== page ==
For the first time, he realised he was not a bad person. “I asked him, ‘You mean I’m not an embarrassment to my family? I’m not a disgrace?’ He said the substance abuse caused it, and I could be treated.”

To begin treatment, the psychiatrist told Prem to rely on the doctor’s brain for the next three months because his own was sick. If it worked, his life would change, Prem was willing to give it a shot. “That’s when my life started to change. As my brain began to recover from alcohol, things started to make sense, and I developed an obsession with helping others. That’s what I wanted to do for the rest of my life.”

He returned to university, and his obsession with alcohol and drugs shifted to education. Determined to become the most qualified person in the field of addiction medicine, Prem immersed himself in studying, researching and publishing his work.

“Now, every Sept 4 since 2003, I celebrate both my birthday and my sobriety anniversary. It feels like God gave me a second chance. I sobered up and stopped drinking at 33. I have to fulfil this mission. People do recover and achieve amazing things. I want to spread that message. I know someone who left medicine to become a pastor to help others with addiction. He moved to South Africa and is doing great work there.”



Finding solace

In 2014, Prem founded Solace Asia, which has since become a leading rehabilitation centre dedicated to providing evidence-based comprehensive care for those in need. “Our team of internationally certified specialists understands the complex nature of addiction and its profound impact on individuals and their loved ones. They excel at running a centre focused on holistic treatment,” says the accredited clinical psychotherapist, counsellor and clinical supervisor with more than 10 years’ experience in addiction treatment and mental health administration.

The treatment approach, grounded in the pioneering work of addiction experts and the company’s unique Solace Flower model, integrates medical, psychiatric, physical and spiritual components to ensure a well-rounded recovery journey. It also includes a 360-degree assessment, 18 months of aftercare and family workshop.

“At Solace Asia, we believe addiction is not a life sentence. With the right care, understanding and support, recovery is possible. Our tailored programmes have helped countless individuals rebuild their lives, reforge connections and rediscover their purpose. So far, we have successfully treated more than 2,000 clients both locally and internationally.”

Prem has also established Solace Wellness and Solace Academy, forming the Solace trinity. The former provides professional counselling that is accessible and affordable; the latter was started in 2017 to train psychologists, university students and medical doctors on the basis of knowledge sharing. “It’s our way of giving back to the community in terms of knowledge dissemination while reinforcing the ideas and practices that accompany the unique treatment methodology we follow here.”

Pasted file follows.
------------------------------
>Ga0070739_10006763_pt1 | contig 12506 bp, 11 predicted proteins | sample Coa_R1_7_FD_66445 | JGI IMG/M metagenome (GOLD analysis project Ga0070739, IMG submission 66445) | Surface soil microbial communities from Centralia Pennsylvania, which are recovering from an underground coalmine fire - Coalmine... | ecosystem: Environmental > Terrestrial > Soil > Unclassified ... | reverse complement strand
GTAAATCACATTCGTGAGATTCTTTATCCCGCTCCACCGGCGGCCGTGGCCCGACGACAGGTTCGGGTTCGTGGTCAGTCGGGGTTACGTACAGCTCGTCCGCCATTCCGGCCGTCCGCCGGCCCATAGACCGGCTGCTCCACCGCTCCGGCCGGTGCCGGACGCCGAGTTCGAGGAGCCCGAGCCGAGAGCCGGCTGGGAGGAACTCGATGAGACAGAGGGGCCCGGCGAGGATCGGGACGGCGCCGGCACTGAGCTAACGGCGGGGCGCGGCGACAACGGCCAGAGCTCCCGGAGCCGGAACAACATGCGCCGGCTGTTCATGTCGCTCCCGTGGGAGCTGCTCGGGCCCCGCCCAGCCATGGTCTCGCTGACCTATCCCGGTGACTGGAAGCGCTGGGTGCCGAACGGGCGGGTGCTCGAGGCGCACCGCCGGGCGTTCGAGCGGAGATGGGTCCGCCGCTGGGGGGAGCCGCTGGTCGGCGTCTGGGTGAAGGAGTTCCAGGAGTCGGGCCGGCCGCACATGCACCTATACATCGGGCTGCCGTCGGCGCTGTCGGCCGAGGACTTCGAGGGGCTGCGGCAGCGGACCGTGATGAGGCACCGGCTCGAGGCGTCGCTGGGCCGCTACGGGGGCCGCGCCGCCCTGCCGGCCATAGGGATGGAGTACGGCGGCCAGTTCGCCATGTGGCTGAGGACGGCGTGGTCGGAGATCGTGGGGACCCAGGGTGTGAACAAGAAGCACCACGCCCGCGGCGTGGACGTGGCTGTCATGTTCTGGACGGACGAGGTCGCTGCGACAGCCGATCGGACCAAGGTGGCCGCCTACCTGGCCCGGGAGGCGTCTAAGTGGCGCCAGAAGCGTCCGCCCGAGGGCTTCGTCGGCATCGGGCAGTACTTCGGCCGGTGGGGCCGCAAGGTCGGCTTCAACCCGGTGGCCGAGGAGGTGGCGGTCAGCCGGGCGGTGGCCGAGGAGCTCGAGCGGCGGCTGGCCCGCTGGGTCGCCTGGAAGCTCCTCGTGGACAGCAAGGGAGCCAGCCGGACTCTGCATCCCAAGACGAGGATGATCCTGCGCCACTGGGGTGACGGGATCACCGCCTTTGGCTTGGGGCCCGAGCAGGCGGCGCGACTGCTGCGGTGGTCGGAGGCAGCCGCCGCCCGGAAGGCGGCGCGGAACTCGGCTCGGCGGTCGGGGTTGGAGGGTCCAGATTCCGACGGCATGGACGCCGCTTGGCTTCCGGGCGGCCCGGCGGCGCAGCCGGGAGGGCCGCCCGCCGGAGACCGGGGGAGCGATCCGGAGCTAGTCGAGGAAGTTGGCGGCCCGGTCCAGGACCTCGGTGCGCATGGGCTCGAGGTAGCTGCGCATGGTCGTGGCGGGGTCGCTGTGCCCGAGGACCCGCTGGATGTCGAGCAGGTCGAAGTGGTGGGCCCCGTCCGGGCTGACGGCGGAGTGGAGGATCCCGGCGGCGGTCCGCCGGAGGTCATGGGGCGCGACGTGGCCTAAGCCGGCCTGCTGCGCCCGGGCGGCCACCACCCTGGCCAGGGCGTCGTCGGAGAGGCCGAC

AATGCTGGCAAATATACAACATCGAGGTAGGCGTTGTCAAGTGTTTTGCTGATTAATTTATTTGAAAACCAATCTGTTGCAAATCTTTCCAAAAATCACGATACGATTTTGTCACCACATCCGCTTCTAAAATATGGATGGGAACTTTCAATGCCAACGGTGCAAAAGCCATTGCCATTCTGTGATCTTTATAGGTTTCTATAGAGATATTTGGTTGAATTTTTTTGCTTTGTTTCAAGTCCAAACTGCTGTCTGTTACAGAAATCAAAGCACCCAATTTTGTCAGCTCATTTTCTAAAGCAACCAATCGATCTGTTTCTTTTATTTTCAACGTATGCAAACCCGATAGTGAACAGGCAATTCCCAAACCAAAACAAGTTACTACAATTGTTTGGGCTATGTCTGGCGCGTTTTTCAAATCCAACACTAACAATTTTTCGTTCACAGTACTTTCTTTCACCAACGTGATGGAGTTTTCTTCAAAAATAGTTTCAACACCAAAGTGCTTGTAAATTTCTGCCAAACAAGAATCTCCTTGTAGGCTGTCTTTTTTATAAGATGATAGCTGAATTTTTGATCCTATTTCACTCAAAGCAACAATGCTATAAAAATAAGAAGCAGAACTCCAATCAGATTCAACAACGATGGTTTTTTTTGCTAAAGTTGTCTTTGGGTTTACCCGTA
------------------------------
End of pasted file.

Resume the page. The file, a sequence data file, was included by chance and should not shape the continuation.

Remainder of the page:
He also actively consults and leads projects with Malaysian and foreign ministries on addiction and mental health issues. He is a certified practitioner in the management of family violence counselling with Singapore’s Ministry of Community Development, Youth and Sports.

Prem’s work also extends beyond the country to the Maldives, the Middle East, Bangladesh and Singapore, and in between his local and overseas engagements, clinical duties and consulting work, he dedicates time to review and write articles for international conferences. His contributions include two handbooks for a UK-based university’s counselling course and treatment manuals for Solace’s addiction treatment programme.


Prem: So far, we have successfully treated more than 2,000 clients both locally and internationally (Photo: Soo Phye)

Healing addiction

Besides alcohol addiction, drug use has changed and evolved over the years. “In my travels and at conferences around the world, I’ve seen different countries facing various issues. They now affect all socioeconomic groups, from lorry drivers and labourers to doctors and other professionals. The types of drugs being abused have also diversified.

“For example, methamphetamine was initially used by long-haul truck drivers to stay awake. Now, sex workers, students and even professionals take it to maintain alertness. Students pop it as a ‘study pill’ to stay awake for extended periods, which is incredibly damaging as it leads to brain exhaustion and long-term psychological effects.”

Different professions tend to abuse different substances. In the music industry, there is easy access to a menu of drugs. Doctors might abuse prescription opiates because they have access to them, while cocaine is often used by the wealthy because of its high cost and association with parties. Synthetic cannabis, ketamine and other substances are becoming more prevalent as well.

What advice would he give someone struggling with substance abuse?

“The first thing I would say is, ‘It’s okay, it’s not your fault’.” Addiction is a disease, not a moral failing. Many people do not realise that they are sick and need help. Families often struggle with how to handle a loved one’s addiction and relationships can suffer. “My dad and I didn’t speak during the period of my alcohol addiction. Now we’re best friends because he eventually understood that I was sick. Family support is crucial in recovery and, often, it’s the mothers and sisters who bring their loved ones in for treatment.

“If you suspect your loved one has substance abuse issues, you are probably right, but the first reaction is often denial. If you think there’s a problem, seek professional help immediately. You can love and care for your family member, but you cannot cure them on your own. Addiction requires professional treatment, just like any other medical condition.”


This article first appeared on May 20, 2024 in The Edge Malaysia.